A sunny day in Rotterdam and three different exhibitions that connect in an interesting way by asking questions about our perceptions and understanding of the world around us and the differing realities that we experience in our minds.
‘Gek op Surrealism‘ (Mad about Surrealism) in the Boijmans museum in Rotterdam was the first port of call, followed by ‘Hyperrealism‘ and ‘ Human/Digital‘ across the park in the Kunsthal.
The Surrealism show featured work from the museums own collection and from several private lenders. Dalí, Ernst, Miró and Magritte were all well represented in the three hundred plus works on show. Seen as a group the exhibition presents an extensive and at times confusing collection. Maybe this is inevitable and not entirely inappropriate for an art movement made up of individuals with such diverse approaches. Paintings, drawings, collages, film, photographs, poetry and texts all feature.
It was principally the work of René Magritte that I wanted to see. His simply executed paintings have always drawn my attention, particularly the ones where he seems to be questioning our interpretation of what we see and what we experience as real and as image.
Then it was on to the Kunsthal for the Hyperrealism show with the seventy, other quite large scale, works from the early days of the photorealists through to the present day. Chuck Close and Audrey Flack amongst others representing the ‘old guard’ along with a selection of more recent followers of this tradition. Photorealist work is a bit of an island in contemporary art. In many ways, the development in terms of subject matter and content doesn’t seem to have changed so much. Artists still seem drawn to the reflective qualities of shiny materials and light sources. They also seem often to continue to be captivated by the otherwise rather insignificant apertures that they open on everyday life. This might be a contemporary still life of bottles on a restaurant table or children’s toys. Equally it might be a light reflected in the polished body work of a car or reflected neon in a wet road surface.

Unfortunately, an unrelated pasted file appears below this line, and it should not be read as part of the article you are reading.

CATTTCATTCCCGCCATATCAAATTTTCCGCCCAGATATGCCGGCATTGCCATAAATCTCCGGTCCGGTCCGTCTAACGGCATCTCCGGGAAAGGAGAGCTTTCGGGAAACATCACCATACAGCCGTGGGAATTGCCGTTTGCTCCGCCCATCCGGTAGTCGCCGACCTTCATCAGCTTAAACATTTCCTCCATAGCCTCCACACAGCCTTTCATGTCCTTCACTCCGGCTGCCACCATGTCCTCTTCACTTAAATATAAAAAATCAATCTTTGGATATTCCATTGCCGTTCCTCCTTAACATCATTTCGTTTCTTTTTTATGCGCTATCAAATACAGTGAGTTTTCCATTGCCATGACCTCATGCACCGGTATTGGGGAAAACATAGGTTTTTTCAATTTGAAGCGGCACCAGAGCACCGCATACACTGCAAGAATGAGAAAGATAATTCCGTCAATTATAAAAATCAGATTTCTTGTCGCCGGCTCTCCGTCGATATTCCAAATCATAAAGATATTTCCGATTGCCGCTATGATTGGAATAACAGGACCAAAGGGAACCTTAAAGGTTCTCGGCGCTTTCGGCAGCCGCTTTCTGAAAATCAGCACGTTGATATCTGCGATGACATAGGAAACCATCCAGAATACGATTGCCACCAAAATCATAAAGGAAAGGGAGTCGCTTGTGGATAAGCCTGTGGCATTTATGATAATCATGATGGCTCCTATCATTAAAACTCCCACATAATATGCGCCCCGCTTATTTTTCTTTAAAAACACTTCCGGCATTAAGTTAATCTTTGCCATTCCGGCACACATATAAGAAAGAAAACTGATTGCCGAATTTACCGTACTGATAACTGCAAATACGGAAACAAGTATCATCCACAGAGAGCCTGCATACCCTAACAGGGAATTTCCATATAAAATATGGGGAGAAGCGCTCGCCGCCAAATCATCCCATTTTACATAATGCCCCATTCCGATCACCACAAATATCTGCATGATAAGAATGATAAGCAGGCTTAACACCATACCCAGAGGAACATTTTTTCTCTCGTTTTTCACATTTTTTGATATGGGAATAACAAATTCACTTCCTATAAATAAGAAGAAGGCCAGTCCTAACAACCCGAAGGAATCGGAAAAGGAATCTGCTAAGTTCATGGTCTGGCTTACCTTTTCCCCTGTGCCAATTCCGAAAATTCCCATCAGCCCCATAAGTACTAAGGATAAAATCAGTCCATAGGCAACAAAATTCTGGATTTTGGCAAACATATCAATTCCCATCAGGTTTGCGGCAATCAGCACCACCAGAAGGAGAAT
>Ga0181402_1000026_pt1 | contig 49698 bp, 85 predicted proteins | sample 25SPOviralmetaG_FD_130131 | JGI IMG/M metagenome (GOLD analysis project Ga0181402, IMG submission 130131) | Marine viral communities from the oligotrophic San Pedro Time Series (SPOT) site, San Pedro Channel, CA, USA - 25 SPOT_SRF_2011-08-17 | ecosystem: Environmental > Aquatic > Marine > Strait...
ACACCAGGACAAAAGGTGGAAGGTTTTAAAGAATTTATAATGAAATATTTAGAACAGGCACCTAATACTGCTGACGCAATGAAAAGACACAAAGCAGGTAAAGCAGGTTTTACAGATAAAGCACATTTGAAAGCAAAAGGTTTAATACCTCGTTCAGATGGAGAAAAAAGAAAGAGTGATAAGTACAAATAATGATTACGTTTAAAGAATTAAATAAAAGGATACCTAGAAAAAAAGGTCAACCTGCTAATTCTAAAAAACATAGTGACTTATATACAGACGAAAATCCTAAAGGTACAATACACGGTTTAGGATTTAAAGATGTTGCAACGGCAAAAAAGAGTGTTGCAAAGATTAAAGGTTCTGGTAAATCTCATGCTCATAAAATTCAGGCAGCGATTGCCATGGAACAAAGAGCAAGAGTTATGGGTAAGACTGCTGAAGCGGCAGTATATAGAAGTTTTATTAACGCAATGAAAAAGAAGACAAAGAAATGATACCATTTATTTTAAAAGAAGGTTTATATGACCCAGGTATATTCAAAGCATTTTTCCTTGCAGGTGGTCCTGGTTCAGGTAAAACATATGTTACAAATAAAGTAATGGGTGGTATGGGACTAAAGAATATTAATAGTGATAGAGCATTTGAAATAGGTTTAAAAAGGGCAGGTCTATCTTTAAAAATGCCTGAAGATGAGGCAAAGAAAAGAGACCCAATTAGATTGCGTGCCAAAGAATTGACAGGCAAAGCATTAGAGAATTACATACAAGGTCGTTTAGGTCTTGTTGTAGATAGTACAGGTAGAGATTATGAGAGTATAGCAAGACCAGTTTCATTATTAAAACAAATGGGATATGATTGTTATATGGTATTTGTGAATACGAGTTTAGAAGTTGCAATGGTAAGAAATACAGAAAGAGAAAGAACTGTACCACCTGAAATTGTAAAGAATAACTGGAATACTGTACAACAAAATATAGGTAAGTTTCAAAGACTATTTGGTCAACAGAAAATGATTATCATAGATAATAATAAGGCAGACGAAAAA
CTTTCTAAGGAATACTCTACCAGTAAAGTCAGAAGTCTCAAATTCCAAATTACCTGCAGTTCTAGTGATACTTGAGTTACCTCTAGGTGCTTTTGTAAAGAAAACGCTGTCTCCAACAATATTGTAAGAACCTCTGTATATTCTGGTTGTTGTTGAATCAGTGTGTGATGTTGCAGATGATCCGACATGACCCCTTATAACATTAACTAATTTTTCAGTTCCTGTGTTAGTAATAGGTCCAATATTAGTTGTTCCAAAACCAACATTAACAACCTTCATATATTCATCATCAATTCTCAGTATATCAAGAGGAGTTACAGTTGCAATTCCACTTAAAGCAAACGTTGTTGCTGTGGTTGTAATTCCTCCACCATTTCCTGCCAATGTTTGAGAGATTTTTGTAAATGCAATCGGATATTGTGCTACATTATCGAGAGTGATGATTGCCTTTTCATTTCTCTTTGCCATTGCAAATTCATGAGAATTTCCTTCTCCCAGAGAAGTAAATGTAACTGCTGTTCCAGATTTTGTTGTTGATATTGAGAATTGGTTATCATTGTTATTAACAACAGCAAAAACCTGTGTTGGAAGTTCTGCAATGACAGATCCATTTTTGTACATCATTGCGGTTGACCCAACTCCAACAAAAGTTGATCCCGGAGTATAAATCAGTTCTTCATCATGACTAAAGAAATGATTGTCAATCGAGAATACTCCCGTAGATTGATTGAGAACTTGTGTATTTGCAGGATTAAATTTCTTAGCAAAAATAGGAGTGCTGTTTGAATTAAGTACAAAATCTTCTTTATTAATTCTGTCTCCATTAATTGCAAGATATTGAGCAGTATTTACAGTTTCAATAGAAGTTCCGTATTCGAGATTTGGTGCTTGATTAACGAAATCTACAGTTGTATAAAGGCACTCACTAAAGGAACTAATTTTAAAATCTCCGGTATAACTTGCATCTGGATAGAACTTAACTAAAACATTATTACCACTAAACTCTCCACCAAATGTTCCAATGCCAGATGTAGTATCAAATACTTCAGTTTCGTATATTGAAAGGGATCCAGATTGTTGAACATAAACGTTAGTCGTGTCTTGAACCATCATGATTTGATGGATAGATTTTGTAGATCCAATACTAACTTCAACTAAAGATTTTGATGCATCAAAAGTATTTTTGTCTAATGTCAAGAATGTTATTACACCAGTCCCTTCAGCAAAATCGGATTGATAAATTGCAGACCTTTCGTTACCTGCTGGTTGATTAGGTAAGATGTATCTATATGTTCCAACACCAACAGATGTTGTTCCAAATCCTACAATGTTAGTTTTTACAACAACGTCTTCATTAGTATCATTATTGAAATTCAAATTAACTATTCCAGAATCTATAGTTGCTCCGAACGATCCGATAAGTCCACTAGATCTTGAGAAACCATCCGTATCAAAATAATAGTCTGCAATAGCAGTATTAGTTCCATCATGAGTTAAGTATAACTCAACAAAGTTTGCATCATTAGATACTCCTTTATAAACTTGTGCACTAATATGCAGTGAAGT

There does seem to be the challenge of creeping towards a better sense technical excellence, but whether this ultimately brings us towards anything more than an increasing ‘wow’ factor is the question.
Don’t get me wrong though, I did enjoy the exhibition. Yes, there is that constant feeling of a double take as you approach these images that lurk somewhere between a painting and a photograph. Ultimately though, what I find most interesting is the way that all the images seem to force us to stop and consider the reality of the familiar world around us. The trivial, the unnoticed and yet constantly present, thrown into quite literally sharp focus, in these often incredibly polished works.
Downstairs in the Kunsthal is the ‘Human/Digital’ exhibition. An exhibition of recently produced digital artworks. Here too we are often forced to consider and reconsider the reality around us alongside digitally created realities. These can be places that may or may not actually exist, but through the ever-improving technical advances challenges us, like the Surrealists and the Hyperrealists to ask questions about the world around us and the layers of perceived reality in which it is built up.